Are You Certain Your Homeopathic Attenuation Labeling is Correct?

By Eric Foxman, Pharm., AAHP Secretary


FDA noted some concerns that homeopathic drug products may not always be labeled to clearly indicate whether homeopathic attenuations have been made using the Hahnemannian or the Korsakovian method. These remarks were made Richard Lostritto, PhD, Associate Director for Science, Office of Policy for Pharmaceutical Quality at FDA’s CDER in his keynote speech at the June 2021 AAHP Summit: Developing HPUS Guidelines for FDA Compliance, Part 2.

Dr. Lostritto suggested there are different types of inherent inaccuracies that can manifest in these two methods, and hinted that better labeling might be desirable.

Since then, the HPCUS Council on Pharmacy reviewed this stated concern in light of the Homeopathic Pharmacopeia of the United States Guidelines for Manufacturing Homeopathic Medicines, in particular Chapter 25 [1]. It may be that some personnel at FDA may not be familiar with this chapter and its requirements. Nevertheless, there is also unease that these requirements are not consistently implemented throughout the entire homeopathic industry, thus leading unnecessarily to regulatory attention and questions.

It might be helpful to have a quick reminder of what the HPUS requires when describing the attenuation of a product’s ingredient(s). Subchapter 25.2 says liquid attenuations must be designated with both the scale of attenuation (decimal or centesimal) and the attenuation method employed (Hahnemannian or Korsakovian). While that might seem like a lot of information to put on a label, the same subchapter shows how it can be done with just one or two characters:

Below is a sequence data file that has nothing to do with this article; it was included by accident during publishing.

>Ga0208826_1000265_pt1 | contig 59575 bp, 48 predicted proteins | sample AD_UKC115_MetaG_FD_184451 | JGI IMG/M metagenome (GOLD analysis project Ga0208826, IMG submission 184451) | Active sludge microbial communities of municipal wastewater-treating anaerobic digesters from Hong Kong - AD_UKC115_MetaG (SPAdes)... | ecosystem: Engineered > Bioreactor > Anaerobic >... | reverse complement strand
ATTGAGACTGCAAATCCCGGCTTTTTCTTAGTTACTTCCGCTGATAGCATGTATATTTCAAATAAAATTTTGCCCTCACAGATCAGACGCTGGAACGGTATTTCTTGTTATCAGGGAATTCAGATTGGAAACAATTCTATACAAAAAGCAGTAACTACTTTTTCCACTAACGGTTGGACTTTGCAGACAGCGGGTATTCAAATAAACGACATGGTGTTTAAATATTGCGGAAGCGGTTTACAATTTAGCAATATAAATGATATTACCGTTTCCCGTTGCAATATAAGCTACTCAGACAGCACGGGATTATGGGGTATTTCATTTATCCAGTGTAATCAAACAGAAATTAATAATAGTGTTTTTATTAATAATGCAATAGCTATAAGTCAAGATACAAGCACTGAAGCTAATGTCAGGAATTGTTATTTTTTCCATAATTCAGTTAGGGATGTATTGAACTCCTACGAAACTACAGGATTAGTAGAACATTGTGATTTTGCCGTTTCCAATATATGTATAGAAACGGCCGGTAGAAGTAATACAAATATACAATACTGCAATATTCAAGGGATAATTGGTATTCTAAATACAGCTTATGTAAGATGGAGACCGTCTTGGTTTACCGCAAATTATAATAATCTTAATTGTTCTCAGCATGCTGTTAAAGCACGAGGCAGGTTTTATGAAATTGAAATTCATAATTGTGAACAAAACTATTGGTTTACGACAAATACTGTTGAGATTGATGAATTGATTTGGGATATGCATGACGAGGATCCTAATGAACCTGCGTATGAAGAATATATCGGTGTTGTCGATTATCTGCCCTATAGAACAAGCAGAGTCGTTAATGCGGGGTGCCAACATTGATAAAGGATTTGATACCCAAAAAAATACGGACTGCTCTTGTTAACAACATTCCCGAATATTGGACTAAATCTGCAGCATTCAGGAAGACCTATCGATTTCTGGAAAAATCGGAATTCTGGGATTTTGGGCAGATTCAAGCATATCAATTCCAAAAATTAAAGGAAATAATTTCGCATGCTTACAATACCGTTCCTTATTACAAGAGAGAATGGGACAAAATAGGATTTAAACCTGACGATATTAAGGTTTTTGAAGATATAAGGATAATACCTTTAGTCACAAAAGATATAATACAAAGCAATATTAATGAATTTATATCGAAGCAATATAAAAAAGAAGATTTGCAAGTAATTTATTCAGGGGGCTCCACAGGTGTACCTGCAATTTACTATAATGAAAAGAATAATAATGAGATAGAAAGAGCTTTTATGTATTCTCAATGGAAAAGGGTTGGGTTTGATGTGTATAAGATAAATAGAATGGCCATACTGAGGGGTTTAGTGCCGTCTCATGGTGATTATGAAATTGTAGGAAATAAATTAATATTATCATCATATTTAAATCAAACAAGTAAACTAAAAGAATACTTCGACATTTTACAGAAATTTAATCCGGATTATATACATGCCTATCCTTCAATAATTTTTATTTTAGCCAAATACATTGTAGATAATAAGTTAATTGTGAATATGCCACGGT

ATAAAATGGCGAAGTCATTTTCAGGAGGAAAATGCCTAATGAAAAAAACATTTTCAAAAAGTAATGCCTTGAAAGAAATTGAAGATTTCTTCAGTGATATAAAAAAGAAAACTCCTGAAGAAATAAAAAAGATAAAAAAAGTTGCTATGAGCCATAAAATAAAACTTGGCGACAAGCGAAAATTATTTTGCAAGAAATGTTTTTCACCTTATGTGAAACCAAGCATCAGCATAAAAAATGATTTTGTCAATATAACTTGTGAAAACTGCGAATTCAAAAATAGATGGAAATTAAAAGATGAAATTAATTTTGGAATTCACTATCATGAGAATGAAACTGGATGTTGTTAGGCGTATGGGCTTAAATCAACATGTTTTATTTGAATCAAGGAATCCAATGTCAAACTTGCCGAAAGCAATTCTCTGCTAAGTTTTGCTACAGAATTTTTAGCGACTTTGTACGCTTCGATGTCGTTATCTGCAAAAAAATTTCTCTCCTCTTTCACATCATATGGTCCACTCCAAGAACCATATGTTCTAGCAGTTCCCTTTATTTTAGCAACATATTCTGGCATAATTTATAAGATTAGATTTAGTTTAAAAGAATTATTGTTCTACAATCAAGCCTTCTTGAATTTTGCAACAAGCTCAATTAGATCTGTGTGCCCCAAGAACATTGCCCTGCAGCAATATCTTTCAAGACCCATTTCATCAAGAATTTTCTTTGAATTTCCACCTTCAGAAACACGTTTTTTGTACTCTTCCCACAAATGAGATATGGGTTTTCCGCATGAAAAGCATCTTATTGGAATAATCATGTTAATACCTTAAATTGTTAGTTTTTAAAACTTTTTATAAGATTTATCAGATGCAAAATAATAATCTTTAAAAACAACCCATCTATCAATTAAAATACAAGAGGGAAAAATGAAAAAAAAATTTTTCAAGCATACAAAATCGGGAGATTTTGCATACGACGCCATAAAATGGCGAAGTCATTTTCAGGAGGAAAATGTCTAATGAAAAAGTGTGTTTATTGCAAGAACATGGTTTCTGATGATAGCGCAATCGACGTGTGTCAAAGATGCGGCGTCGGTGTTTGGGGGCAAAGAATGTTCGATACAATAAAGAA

• Use X or D to indicate the Decimal scale made according to the Hahnemannian method.
  • Use CH or C to indicate the Centesimal scale made according to the Hahnemannian method.
  • Use CK or K to indicate the Centesimal scale made according to the Korsakovian method.

The next three subchapters reiterate this information in different words. Subchapter 25.3 notes the preferred designation for decimal attenuations is X. This indicates the scale used. Since all decimal attenuations are prepared using the Hahnemannian method, this designation also tells the method used — by implication.

Subchapter 25.4 gives two alternatives for Hahnemannian centesimal attenuations: the preferred designation is CH. These two characters indicate both the scale and the method of attenuation. Because C is a stand-in for CH, it can be used only for attenuations prepared according to the Hahnemannian method.

Likewise, subchapter 25.5 provides for two possible designations for Korsakovian centesimal attenuations: the preferred one is CK, because it clearly informs the user as to both the scale used and the method of attenuation. At the same time, K, as a proxy for CK, can be a designation only for attenuations prepared according to the Korsakovian method.

And your homeopathic products? How are your attenuations designated? Are they labeled in compliance with this chapter of the HPUS Guidelines for Manufacturing Homeopathic Medicines? If not, how will your company respond when an FDA inspector asks: why not?

[1], accessible by subscription.